My take is different from FeliCa Dude: the Pixel 3 does not use the PN81 eSE or ‘pie in the sky’ HCE for anything. Instead, Google Pixel 3 uses the Titan M chip Secure Enclave as the virtual eSE for EMV and MIFARE, similar to what Apple does with the A/S Series Secure Enclave. Titan M FeliCa support was either not ready, or Google wanted to test the Japanese market before making a custom hardware commitment.

The point of all this is that Google has laid the foundation for a global NFC Pixel 4 made possible by a custom Google chip. The Titan M is Google’s answer to Apple’s A/S Series Secure Enclave that can host any kind of virtual embedded secure element for any kind of transaction technology, from EMV to PBOC.

I might be wrong, but even if my virtual eSE on Titan M take is incorrect, taken all together with the NXP PN81 development, I think Pixel 4 will finally be the global NFC Android device that many have hoped for.

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iOS 13 and the Transition to Global NFC

Crowd Cast president Takashi Hoshikawa updated his Japan Cashless map introduced back in January, the cacophony of QR Code payment platforms continues to grow. Just like any gold rush, QR will crash and burn at some point. Big players will gobble up the smaller ones and things will settle down.

But something else is going on. There’s a small but important difference, so small that Takashi Hoshikawa is not aware of it: he labeled the FeliCa section in the upper left corner as NFC.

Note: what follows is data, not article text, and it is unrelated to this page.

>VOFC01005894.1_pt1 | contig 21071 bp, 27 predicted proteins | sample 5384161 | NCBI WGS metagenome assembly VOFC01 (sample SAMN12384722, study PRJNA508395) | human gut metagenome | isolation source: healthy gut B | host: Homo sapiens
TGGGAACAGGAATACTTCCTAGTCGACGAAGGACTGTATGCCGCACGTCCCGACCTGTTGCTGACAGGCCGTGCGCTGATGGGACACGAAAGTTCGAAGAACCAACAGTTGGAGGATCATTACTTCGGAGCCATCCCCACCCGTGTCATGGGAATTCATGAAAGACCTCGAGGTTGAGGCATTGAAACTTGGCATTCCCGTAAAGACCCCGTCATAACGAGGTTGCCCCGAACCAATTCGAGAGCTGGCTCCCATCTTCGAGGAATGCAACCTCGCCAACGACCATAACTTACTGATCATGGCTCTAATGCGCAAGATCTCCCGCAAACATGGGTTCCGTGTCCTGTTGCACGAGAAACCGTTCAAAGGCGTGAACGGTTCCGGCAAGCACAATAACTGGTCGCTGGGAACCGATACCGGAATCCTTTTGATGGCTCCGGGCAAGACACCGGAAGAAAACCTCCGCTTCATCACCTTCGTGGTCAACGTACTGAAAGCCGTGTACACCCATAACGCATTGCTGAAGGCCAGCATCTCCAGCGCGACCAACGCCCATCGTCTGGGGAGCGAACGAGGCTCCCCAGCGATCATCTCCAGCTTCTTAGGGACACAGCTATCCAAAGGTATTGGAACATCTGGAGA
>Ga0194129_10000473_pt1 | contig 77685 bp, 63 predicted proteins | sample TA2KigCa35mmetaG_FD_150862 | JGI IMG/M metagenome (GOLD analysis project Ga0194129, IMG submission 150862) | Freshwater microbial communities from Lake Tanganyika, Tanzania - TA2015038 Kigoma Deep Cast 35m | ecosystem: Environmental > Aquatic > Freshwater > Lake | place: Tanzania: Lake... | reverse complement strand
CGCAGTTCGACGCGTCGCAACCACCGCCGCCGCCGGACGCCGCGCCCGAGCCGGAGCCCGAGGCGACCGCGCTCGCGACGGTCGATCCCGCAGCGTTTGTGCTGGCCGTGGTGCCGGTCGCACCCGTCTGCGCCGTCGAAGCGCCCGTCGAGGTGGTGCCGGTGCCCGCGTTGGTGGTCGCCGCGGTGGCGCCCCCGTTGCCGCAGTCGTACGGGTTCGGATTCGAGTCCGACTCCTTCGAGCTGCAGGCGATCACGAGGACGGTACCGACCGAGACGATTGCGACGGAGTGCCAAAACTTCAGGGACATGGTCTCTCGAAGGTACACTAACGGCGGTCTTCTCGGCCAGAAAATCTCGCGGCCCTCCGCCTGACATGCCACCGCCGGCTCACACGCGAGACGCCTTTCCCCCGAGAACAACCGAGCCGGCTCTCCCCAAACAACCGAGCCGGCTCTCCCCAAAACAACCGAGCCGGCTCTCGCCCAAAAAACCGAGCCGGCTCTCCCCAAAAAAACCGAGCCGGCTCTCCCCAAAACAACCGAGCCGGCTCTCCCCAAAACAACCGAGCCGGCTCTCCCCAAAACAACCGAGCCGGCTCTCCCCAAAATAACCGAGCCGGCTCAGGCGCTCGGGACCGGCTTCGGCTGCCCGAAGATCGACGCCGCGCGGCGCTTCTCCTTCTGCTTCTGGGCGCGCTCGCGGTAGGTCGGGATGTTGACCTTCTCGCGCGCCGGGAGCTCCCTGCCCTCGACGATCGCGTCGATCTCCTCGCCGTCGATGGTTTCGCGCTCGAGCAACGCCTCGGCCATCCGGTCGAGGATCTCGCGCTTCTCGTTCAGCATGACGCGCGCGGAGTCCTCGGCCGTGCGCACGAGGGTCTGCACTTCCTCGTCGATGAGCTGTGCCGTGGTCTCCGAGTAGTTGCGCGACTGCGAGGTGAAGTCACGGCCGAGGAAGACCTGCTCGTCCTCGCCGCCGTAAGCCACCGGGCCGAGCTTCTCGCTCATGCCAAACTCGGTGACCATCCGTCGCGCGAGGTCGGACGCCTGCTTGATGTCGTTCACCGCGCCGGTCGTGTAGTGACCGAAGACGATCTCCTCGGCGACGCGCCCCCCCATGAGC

This is the result of using Apple Pay on a global NFC iPhone where all the necessary hardware and software is seamlessly unified. The old plastic card mentality of different walled off technologies: contactless credit card (EMV), transit card (FeliCa, MIFARE), ID card (ISO 7816), NFC A/B or F, etc. slips away and becomes one seamless NFC Wallet in the mind. This mindset is also on display in SearchMan co-founder Naoki Shibata’s recent article on Rakuten Pay Suica: no mention of FeliCa anymore, it’s just one NFC thing.

This is an important and natural, but quiet progression that will accelerate with the enhanced NFC support in iOS 13 and expansion of new services like Apple Pay Octopus. iOS 13 Apple Pay Wallet will set the standard for global NFC that just works, a standard that Google Pay will struggle to match because of Android hardware fragmentation.